twenty by twenty-three feet. This thing was as simple to sense as it was hard to express: “being. He saw that the terms and concepts employed by traditional metaphysical inquiry were little suited to the task at hand and would break under the strain of what he envisioned.” This wonder.” What seemed to them. She had a small hut. Heidegger located “the wonder of wonders” in the idea “that being is. faintly ridiculous grew less so as they listened to the brilliant young professor with the hypnotizing dark eyes speak about philosophy's furthest origins—and its bright future. Things did not get any better with the translations from . Heidegger began to plan a work that would secure his position. to write. For him.” His goal would be to remind his age—but he had not yet figured out how. And so he retreated to the Black Forest. Heidegger knew what he wanted to write about. however. commanding a beautiful view of the valley below and the Alps rising in the distance. everything in which we live and breathe and of which we are a part: being is the being that all beings in one mysterious manner or another share. he asked himself: What did we mean when we speak of “being”? The answer seemed.” Inclined towards fundamental questions. at first sight. He felt that he had stumbled upon something monumental. In 1922. at last. and so. publication was required for academic advancement. at the insistence of Husserl and others. been abandoned—or. had. and to avoid the galloping inflation of the period she invested it in a secluded retreat for her philosopher-husband and their growing family.dubbed “the ontological suit. Then as now. For most philosophers. Heidegger soon realized that he needed special tools. at first sight. skiing down its slopes. self-evident. and the question that lay at philosophy's origin and its heart. it had been “forgotten. and in long hours poring over books in his hut. It seemed to him that philosophy had lost something which it desperately needed back.” as he called it. the largest question that philosophy might ask was this: what do we mean when we speak of a being common to all modes and forms of individual beings? And he saw Western philosophy as having gone astray in that it had ceased to ask this question. She found a small plot of hillside land in the higher reaches of the Black Forest rendered inexpensive because a stream cut through it. For him. making it too marshy for farming. but he did not yet know how. One thing was immediately apparent: it wasn't pretty. he patiently crafted a special language for his unusual task. in his words. his wife Elfriede had inherited a modest sum. in glades and clearings. built into a hillside there. “the forgetting of being. the metaphysical equivalent of a corpse in the cellar. her husband began. Philosophy's first and most fundamental problem—the true task of metaphysics—had fallen into neglect. and on long walks along its wooded paths. this was both true and not a philosophical question—and here was where Heidegger saw his task lying. He recalled that Aristotle said that philosophy was born of wonder. For his special task. began early: with the translation of Greek texts into Latin. Being was all this—everything around us. German played a role in this. Soon thereafter.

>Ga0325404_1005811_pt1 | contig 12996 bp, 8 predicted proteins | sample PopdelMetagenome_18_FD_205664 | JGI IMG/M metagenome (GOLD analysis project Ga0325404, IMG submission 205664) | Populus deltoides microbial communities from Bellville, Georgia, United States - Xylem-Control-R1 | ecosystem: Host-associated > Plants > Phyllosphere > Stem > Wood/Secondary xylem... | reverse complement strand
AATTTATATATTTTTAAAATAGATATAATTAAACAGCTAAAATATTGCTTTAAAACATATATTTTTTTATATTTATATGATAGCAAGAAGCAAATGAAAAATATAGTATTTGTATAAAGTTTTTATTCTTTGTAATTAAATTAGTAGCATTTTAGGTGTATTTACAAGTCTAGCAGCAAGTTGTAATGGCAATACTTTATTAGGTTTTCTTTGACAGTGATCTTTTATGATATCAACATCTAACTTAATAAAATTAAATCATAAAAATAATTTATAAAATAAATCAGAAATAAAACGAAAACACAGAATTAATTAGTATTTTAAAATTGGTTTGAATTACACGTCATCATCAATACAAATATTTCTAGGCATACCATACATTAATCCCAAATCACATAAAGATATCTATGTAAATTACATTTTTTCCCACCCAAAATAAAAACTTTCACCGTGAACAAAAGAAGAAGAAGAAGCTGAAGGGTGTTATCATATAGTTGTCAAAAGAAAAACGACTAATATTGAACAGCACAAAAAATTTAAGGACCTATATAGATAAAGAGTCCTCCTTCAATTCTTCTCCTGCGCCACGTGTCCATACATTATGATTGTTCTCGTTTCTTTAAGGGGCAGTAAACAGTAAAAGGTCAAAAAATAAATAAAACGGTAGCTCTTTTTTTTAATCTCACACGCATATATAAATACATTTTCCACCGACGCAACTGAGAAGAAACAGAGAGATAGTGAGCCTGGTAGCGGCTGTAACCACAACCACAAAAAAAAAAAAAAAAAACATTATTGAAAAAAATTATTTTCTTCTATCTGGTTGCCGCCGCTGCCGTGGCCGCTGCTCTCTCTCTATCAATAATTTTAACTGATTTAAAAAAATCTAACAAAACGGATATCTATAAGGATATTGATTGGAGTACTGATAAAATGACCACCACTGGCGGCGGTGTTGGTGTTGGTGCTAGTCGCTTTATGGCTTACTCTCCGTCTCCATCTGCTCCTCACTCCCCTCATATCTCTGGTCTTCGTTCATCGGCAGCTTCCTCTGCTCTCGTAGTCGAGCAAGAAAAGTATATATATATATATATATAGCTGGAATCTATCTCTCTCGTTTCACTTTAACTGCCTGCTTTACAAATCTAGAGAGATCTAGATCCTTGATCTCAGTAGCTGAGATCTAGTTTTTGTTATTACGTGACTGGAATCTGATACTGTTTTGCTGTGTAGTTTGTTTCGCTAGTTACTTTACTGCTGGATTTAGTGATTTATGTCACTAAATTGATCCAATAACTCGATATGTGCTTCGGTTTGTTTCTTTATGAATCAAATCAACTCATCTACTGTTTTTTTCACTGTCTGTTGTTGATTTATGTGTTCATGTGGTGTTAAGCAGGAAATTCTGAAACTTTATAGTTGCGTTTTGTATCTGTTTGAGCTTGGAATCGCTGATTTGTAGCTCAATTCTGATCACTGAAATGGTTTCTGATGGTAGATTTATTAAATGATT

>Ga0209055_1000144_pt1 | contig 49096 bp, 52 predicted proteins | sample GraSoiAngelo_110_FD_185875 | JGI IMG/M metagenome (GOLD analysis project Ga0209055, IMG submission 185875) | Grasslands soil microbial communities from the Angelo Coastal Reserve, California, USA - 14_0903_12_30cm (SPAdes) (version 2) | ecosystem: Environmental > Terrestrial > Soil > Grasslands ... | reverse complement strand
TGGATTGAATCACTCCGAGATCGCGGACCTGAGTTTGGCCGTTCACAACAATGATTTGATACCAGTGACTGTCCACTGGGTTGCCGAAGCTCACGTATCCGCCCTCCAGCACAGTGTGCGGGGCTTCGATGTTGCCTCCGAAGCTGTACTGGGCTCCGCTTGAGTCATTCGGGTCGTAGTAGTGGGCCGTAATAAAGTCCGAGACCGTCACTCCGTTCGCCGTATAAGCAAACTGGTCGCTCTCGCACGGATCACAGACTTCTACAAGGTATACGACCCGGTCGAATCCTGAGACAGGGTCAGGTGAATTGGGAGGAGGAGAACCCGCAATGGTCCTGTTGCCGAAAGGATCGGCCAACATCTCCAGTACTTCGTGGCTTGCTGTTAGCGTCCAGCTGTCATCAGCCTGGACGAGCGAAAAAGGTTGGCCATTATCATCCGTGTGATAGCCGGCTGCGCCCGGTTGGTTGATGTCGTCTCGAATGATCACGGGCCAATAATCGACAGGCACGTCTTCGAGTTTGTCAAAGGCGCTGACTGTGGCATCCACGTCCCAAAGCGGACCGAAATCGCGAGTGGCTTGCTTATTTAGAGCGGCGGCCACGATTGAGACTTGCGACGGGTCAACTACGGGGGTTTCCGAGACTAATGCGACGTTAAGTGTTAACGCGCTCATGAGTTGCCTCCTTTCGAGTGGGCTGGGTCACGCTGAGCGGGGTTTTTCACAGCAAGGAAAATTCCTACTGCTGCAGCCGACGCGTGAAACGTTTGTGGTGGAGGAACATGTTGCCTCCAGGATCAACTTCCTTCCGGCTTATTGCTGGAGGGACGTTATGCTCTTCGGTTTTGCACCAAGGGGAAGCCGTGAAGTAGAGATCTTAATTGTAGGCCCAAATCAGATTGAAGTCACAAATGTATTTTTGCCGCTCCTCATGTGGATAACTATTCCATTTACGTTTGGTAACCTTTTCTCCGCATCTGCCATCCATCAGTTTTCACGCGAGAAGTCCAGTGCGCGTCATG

” and no less a stylistic master than Adorno's friend Thomas Mann asked in shocked disbelief upon first reading Heidegger: “Should not such writing be subject to punishment?” A psychologist visiting one of Heidegger's seminars had a more common reaction: “It was as if a man from Mars had come across a group of earthlings and was trying to communicate with them. Maurice Blanchot.” and it soon became clear to the book's readers that these were not the severe or strange expressions of classical metaphysics. dirty and disoriented. clean and well-oriented. Like his manner and his dress. (Once asked about English's status as a philosophical language he curtly responded that it had ceased being one in 1066. Greek. Ernst Jünger. He began Being and Time by apologizing for “the severity and strangeness of my expressions. Pierre Klossowski. Contrary to my expectations. this was not enough. and Heidegger began employing a German like no other. More classical philosophers such as Ernst Cassirer and the young Walter Benjamin were at a loss as to what he was talking about—but they knew they didn't like it. and René Char found in it an intensity of expression without compare. But German. Hans-Georg Gadamer.” Heidegger saw himself as renewing Husserl's phenomenology. possessed what he saw as an elective affinity with Western philosophy's native language. and .” But while everyone remarked the strangeness of Heidegger's language. he told his students. it is hilly. and figures as diverse as Karl Jaspers. what is more. Werner Heisenberg. it responds to the constraint placed upon language by the phenomena themselves. the Black Forest is not black. this is no mere whim on my part and stems from no special fondness for having my own terminology. Heidegger was perfectly aware of the strangeness of what he was saying. not everyone rejected it. His preferred metaphorical register was that of the area around his hut: of forests and paths. For his own part. of peaks and valleys.) Though German offered special advantages in its similarity to Greek. Several days earlier I had been in Freiburg. Adorno dismissed it as “ontological jargon. leaving the more robust firs and pines to dominate—and darken—the landscape. though it is dark. calls of nature and authentic connectedness with one's environment. Eighteenth-century logging removed a great many of the deciduous trees and their lighter greens. not technical-sounding formulations like Kant's “thing-in-itself” or Hegel's “sublation” but a new—and strangely sylvan—language. In a lecture from 1925. What seemed to most shape his language was the space before which I now. Heidegger's new philosophical language bore unabashed signs of its origins. “If I am forced to employ here cumbersome and unattractive expressions. Also contrary to my expectations. in its rugged seclusion. of dwellings and clearings. stood. my wife and I cut across the Black Forest to France (to Strasbourg) and on the way back visited family living in the heart of the Black Forest. had been spared and.Latin into the burgeoning Romance languages. Instead. Jacques Lacan. Our business in Freiburg done. following the things of the world back to a distant—and thereby strange—origin.